Redux: Merely a Mask

Every week, the editors of The Paris Review lift the paywall on a selection of interviews, stories, poems, and more from the magazine’s archive. You can have these unlocked pieces delivered straight to your inbox every Sunday by signing up for the Redux newsletter. Louise Erdrich. This week at The Paris Review, we’re thinking about masks, concealment, and hiding. Read on for Louise Erdrich’s Art of Fiction interview, Charles Baudelaire’s poem “The Mask,” Donald Keene’s essay on Yukio Mishima’s Confessions of a Mask, and Flavia Gandolfo’s photography portfolio “Masks.” If you enjoy these free interviews, stories, poems, and works of criticism, why not subscribe to The Paris Review and The New York Review of Books and read both magazines’ entire archives? Louise Erdrich, The Art of Fiction No. 208Issue no. 195 (Winter 2010) I suppose one develops a number of personas and hides them away, then they pop up during writing. The exertion of control comes later. I take great pleasure in writing when I get a real voice going and I’m able to follow the voice and the character. It’s like being in a trance state. Photo: Flavia Gandolfo. The MaskBy Charles Baudelaire, translated by Richard HowardIssue no. 82 (Winter 1981) What blasphemy of art is this! Upona body made to offer every blissappear … two heads! A monster? No— one is merely a mask, a grinning cheatthat smile, illumined with exquisite care.Look there: contorted in her misery,the actual head, the woman’s countenancelost in the shadow of the lying mask … Photo: Flavia Gandolfo. Mishima in 1958By Donald KeeneIssue no. 134 (Spring 1995) We seem to have moved on then to a more general discussion of literature, though the notes are again unclear: “I gained liberation through literature, though I never sought it. Proust is spiritual, but I am physiological. Literature enabled me to free myself from many complexes and from tension. I became interested in all aspects of human life and I shed my adherence to self. In this I think I am unlike most Western writers. I have come to think that I am not dissimilar to other people, though when I wrote Confessions of a Mask I thought I was … ” Photo: Flavia Gandolfo. MasksBy Flavia GandolfoIssue no. 133 (Winter 1994) If you enjoyed the above, don’t forget to subscribe! In addition to four print issues per year, you’ll also receive complete digital access to our sixty-eight years’ worth of archives. Or, choose our new summer bundle and purchase a year’s worth of The Paris Review and The New York Review of Books for $99 ($50 off the regular price!).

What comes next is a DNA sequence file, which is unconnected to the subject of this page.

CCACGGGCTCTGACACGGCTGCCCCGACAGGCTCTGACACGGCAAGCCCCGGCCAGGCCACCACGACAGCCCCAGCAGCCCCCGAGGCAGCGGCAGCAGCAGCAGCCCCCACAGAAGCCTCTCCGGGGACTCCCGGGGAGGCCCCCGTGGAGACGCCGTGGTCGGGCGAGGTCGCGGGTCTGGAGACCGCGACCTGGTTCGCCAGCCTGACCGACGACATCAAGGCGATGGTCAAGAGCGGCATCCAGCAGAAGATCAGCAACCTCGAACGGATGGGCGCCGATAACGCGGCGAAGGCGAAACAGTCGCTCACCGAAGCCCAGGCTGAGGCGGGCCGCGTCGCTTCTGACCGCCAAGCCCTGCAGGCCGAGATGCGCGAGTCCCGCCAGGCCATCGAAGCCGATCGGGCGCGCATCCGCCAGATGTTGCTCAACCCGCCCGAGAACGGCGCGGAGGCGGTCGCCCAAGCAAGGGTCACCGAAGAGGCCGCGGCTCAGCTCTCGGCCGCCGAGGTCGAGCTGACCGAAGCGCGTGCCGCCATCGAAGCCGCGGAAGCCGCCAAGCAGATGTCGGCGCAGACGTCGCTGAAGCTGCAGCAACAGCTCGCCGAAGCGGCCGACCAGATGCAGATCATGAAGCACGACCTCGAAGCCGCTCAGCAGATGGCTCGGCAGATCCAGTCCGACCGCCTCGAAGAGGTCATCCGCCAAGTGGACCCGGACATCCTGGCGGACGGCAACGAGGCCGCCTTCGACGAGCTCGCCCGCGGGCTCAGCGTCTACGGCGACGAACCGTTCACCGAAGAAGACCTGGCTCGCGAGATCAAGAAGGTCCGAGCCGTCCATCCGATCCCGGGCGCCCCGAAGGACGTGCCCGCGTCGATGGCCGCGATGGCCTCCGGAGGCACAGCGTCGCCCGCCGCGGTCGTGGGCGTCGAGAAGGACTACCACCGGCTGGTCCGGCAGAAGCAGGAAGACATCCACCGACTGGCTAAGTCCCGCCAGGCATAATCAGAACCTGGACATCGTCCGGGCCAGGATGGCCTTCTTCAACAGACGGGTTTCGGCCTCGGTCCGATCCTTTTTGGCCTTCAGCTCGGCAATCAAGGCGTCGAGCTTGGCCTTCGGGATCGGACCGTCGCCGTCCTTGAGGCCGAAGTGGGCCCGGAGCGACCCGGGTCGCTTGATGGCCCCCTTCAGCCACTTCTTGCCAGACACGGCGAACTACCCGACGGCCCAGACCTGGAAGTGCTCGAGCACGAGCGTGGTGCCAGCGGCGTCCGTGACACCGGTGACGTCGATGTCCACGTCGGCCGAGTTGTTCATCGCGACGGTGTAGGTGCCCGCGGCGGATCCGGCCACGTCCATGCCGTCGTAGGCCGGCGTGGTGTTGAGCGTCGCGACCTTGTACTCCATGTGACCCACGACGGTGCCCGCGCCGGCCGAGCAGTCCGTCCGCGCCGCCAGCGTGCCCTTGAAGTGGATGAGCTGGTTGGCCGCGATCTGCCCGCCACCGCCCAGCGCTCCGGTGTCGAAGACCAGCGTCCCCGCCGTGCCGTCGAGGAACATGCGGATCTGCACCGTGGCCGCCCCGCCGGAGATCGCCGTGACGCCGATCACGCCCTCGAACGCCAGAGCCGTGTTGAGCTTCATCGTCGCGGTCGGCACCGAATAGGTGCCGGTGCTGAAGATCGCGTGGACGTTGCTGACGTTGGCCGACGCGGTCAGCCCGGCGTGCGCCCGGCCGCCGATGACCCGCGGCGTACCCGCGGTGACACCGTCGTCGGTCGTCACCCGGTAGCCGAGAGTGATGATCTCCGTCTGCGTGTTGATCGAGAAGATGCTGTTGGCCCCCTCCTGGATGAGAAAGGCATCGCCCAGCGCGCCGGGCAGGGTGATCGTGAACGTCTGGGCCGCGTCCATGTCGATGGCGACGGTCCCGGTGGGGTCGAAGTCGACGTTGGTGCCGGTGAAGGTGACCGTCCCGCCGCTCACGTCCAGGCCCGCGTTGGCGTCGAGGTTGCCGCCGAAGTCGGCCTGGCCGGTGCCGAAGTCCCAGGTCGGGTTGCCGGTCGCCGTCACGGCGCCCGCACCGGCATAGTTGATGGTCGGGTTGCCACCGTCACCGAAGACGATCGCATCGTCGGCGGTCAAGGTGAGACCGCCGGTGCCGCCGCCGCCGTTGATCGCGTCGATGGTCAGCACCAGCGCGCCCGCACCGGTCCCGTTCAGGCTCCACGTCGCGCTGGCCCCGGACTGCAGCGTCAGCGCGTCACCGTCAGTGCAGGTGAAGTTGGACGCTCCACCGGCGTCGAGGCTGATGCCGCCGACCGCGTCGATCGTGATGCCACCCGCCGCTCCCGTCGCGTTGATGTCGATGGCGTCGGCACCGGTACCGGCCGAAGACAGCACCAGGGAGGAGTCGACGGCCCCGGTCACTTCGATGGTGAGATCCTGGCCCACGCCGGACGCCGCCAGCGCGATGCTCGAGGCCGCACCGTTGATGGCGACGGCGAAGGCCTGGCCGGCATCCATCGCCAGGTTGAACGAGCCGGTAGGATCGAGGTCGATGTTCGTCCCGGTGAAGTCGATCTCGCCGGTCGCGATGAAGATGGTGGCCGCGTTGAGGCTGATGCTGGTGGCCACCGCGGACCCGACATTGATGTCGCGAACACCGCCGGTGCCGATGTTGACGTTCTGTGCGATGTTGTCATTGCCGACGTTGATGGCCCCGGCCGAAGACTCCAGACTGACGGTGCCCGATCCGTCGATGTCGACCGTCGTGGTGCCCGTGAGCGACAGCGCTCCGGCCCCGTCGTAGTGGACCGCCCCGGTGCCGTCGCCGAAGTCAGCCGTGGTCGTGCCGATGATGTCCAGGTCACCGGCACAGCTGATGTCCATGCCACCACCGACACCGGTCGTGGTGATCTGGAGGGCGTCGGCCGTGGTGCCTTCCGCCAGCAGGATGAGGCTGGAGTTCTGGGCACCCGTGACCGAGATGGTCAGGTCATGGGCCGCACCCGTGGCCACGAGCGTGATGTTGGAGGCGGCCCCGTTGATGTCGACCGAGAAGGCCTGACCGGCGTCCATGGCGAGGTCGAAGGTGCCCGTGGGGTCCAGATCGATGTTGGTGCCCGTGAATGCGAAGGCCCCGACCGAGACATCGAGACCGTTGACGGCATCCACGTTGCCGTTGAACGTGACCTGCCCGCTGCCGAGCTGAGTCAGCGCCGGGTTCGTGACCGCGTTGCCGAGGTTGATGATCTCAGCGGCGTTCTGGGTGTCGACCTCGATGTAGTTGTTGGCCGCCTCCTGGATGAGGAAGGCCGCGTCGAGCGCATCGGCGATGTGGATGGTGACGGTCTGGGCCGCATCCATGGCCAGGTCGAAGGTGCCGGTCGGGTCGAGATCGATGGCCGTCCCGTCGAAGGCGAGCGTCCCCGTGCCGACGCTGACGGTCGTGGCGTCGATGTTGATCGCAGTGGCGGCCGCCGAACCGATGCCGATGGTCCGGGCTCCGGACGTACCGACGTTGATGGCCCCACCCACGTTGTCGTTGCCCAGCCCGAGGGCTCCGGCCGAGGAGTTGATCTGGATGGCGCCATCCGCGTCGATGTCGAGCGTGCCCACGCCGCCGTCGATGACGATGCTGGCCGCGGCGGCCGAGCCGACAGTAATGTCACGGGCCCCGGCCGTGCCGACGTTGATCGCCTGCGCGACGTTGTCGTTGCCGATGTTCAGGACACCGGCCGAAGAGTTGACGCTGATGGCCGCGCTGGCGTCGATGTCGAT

Redux: Merely a Mask

Every week, the editors of The Paris Review lift the paywall on a selection of interviews, stories, poems, and more from the magazine’s archive. You can have these unlocked pieces delivered straight to your inbox every Sunday by signing up for the Redux newsletter.

Louise Erdrich.

This week at The Paris Review, we’re thinking about masks, concealment, and hiding. Read on for Louise Erdrich’s Art of Fiction interview, Charles Baudelaire’s poem “The Mask,” Donald Keene’s essay on Yukio Mishima’s Confessions of a Mask, and Flavia Gandolfo’s photography portfolio “Masks.”

If you enjoy these free interviews, stories, poems, and works of criticism, why not subscribe to The Paris Review and The New York Review of Books and read both magazines’ entire archives?

Louise Erdrich, The Art of Fiction No. 208
Issue no. 195 (Winter 2010)

I suppose one develops a number of personas and hides them away, then they pop up during writing. The exertion of control comes later. I take great pleasure in writing when I get a real voice going and I’m able to follow the voice and the character. It’s like being in a trance state.

Photo: Flavia Gandolfo.

The Mask
By Charles Baudelaire, translated by Richard Howard
Issue no. 82 (Winter 1981)

What blasphemy of art is this! Upon
a body made to offer every bliss
appear … two heads! A monster? No—

one is merely a mask, a grinning cheat
that smile, illumined with exquisite care.
Look there: contorted in her misery,
the actual head, the woman’s countenance
lost in the shadow of the lying mask …

Photo: Flavia Gandolfo.

Mishima in 1958
By Donald Keene
Issue no. 134 (Spring 1995)

We seem to have moved on then to a more general discussion of literature, though the notes are again unclear: “I gained liberation through literature, though I never sought it. Proust is spiritual, but I am physiological. Literature enabled me to free myself from many complexes and from tension. I became interested in all aspects of human life and I shed my adherence to self. In this I think I am unlike most Western writers. I have come to think that I am not dissimilar to other people, though when I wrote Confessions of a Mask I thought I was … ”

Photo: Flavia Gandolfo.

Masks
By Flavia Gandolfo
Issue no. 133 (Winter 1994)

If you enjoyed the above, don’t forget to subscribe! In addition to four print issues per year, you’ll also receive complete digital access to our sixty-eight years’ worth of archives. Or, choose our new summer bundle and purchase a year’s worth of The Paris Review and The New York Review of Books for $99 ($50 off the regular price!).